Image courtesy of phys.org
By Grace Pooley
The western United States is no stranger to environmental woes such as seasonal wildfires and cyclical droughts. A new threat is on the horizon, however, one that is exacerbated by anthropogenic climate change—a reality that can no longer be denied. The megadrought—newly realized, not necessarily new—has descended upon the western U.S. over the past two decades. There has not been a megadrought in recent history; in fact, the only event even close to a megadrought in American recollection would be the Dust Bowl which lasted through the 1930s, a crisis that spanned just a decade instead of the current 20-year drought.
According to the California Department of Food and Agriculture, California produces 13% of the United States’ food and the Southwest is home to a significant portion of grazing land in America— for context, 60% of Nevada is used for livestock grazing. The implications a drought this severe would have on food production is a significant concern. In the current global situation with the coronavirus, it is not unreasonable to link fear of food availability and resilience to sickness to the greater underlying threat of climate change. The Dust Bowl not only caused massive migrations of U.S. populations out of the affected states, but also tremendous economic hardship, food shortages, and irreparable land degradation. The worst megadrought in available history ravaged the southwest United States, known then as “New Spain” in the 16th century, likely aggravating the Spanish-brought fevers the indigenous population was already suffering from.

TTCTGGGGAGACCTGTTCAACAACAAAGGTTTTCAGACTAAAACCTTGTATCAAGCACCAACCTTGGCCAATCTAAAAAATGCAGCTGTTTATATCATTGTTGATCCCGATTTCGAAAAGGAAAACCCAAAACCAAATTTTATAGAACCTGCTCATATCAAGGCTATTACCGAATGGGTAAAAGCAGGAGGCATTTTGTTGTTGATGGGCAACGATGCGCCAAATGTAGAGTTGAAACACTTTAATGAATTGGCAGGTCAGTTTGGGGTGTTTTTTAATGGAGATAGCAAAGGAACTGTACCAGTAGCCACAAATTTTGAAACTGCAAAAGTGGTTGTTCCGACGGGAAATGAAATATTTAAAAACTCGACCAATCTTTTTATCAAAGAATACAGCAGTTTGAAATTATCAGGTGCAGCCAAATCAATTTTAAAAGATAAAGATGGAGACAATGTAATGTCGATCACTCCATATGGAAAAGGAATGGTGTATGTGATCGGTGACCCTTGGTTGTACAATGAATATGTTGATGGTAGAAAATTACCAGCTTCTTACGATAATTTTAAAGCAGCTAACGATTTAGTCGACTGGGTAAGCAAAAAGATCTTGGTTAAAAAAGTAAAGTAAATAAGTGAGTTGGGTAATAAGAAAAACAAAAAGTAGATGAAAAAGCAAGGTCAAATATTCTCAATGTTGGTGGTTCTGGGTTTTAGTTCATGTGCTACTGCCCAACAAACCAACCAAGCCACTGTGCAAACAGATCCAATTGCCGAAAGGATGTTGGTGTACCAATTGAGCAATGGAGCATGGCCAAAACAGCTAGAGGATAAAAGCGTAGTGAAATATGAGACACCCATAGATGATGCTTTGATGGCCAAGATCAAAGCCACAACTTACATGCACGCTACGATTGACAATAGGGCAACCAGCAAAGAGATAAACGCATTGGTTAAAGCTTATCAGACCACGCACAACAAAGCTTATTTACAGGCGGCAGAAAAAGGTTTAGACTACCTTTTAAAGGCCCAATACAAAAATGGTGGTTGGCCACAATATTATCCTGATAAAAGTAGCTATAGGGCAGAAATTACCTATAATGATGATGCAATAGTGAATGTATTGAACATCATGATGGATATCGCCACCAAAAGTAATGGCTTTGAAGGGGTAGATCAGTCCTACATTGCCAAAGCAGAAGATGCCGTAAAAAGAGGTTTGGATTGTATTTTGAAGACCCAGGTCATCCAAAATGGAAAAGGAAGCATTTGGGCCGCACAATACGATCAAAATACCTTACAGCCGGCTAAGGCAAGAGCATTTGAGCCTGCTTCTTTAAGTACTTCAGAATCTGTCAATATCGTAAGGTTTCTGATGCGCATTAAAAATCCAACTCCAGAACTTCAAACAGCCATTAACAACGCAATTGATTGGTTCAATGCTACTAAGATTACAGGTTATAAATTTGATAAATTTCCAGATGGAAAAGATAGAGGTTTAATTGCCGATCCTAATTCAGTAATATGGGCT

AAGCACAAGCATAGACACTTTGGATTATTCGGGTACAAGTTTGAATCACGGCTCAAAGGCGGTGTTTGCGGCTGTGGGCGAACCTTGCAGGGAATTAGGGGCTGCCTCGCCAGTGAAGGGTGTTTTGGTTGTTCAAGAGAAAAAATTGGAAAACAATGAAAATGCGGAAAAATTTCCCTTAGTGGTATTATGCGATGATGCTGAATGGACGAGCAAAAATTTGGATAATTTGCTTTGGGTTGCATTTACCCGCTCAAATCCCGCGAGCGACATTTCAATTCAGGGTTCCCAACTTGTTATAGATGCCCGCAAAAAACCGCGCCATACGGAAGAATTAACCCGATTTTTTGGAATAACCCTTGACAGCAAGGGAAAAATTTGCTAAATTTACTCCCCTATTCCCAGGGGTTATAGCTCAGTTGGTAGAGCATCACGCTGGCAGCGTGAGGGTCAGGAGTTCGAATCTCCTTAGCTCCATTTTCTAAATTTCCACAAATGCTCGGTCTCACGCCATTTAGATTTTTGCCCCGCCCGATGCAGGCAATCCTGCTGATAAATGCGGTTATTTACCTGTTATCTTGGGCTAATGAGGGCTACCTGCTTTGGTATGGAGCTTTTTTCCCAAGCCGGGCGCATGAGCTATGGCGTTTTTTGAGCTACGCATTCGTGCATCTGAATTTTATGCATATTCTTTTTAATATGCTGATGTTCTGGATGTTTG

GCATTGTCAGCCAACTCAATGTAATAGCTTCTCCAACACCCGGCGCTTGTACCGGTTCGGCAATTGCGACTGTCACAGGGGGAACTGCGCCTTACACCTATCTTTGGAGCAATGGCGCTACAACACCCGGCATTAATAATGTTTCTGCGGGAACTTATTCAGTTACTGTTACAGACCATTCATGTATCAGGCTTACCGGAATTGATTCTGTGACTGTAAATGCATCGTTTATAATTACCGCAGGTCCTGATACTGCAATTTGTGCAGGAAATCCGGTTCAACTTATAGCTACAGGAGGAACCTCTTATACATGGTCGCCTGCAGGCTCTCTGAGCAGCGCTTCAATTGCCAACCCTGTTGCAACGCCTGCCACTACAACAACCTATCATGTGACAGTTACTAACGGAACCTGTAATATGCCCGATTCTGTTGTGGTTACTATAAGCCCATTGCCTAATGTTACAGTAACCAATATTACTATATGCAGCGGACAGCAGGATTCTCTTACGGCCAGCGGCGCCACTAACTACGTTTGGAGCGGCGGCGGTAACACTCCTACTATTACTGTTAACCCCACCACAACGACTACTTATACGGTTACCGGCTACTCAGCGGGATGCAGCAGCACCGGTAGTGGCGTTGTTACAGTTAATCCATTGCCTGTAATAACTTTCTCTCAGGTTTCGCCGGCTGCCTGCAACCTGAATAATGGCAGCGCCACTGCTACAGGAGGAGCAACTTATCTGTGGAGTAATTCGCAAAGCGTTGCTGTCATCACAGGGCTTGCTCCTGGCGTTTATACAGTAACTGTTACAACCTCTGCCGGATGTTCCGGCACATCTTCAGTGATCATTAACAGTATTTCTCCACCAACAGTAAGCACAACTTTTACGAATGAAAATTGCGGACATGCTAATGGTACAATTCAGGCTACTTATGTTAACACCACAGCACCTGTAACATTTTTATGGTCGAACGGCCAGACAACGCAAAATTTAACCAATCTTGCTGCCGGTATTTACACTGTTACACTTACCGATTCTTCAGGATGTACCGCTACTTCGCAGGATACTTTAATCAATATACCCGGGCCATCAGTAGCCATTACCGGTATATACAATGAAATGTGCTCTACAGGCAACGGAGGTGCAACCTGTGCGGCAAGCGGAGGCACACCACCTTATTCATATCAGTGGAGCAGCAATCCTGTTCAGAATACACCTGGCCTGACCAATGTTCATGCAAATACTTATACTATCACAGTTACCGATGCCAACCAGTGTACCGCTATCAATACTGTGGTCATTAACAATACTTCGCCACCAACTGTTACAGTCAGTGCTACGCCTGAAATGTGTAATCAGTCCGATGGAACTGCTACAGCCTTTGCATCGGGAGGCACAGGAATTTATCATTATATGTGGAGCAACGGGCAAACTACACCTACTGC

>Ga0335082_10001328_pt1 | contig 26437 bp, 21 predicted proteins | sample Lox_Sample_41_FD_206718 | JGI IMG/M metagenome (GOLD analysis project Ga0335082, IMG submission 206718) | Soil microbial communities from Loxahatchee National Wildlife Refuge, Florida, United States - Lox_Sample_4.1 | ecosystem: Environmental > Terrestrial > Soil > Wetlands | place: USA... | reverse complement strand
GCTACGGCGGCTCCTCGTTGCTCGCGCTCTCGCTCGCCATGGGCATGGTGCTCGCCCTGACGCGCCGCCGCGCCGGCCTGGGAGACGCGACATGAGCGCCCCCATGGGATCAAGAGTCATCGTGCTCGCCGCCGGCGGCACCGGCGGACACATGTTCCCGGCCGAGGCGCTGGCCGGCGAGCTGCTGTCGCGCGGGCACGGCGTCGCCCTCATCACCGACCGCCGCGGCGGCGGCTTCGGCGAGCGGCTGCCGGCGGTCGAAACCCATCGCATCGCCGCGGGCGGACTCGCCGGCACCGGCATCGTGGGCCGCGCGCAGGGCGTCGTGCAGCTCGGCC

The current megadrought began in the early 2000s and has already surpassed the severity of the most recent droughts of the 1930s and 50s. Scientists are confidently linking the current drought to anthropogenic actions that have exacerbated climate change. A recent study published in Science magazine laid out this argument using sophisticated models based on variability in the moisture content of tree-ring records. The moisture content preserved in the tree-rings directly corresponds to the moisture content in that era’s soil. If there is a significant lack of moisture in these tree rings, the assumption can be made that there were drought conditions, such as lack of precipitation and subsequent excessive dryness. Their analysis of tree rings span 1,200 years and reveals that this current drought is the second-worst in recorded history.
The lead author on the study, Dr. Park Williams with the Lamont-Doherty Earth Observatory at Columbia University, spoke with The New York Times, saying “We know that this drought has been encouraged by the global warming process, […] what appears to be a pretty strong long-term drying trend.”
Dr. Williams and his collaborators on the study have corroborated that the greenhouse gas effect of our excessive emissions has contributed significantly—up to 50%—to this new drought. This evidence confirms that the megadrought is intensified by human actions. Arguably the scariest aspect of this new reality for the Southwest is that every human contribution so far has made it worse. Until the reality of climate change is faced head-on by actionable policies, this megadrought stands to be even more disruptive than the Dust Bowl was to Americans of the 1930s.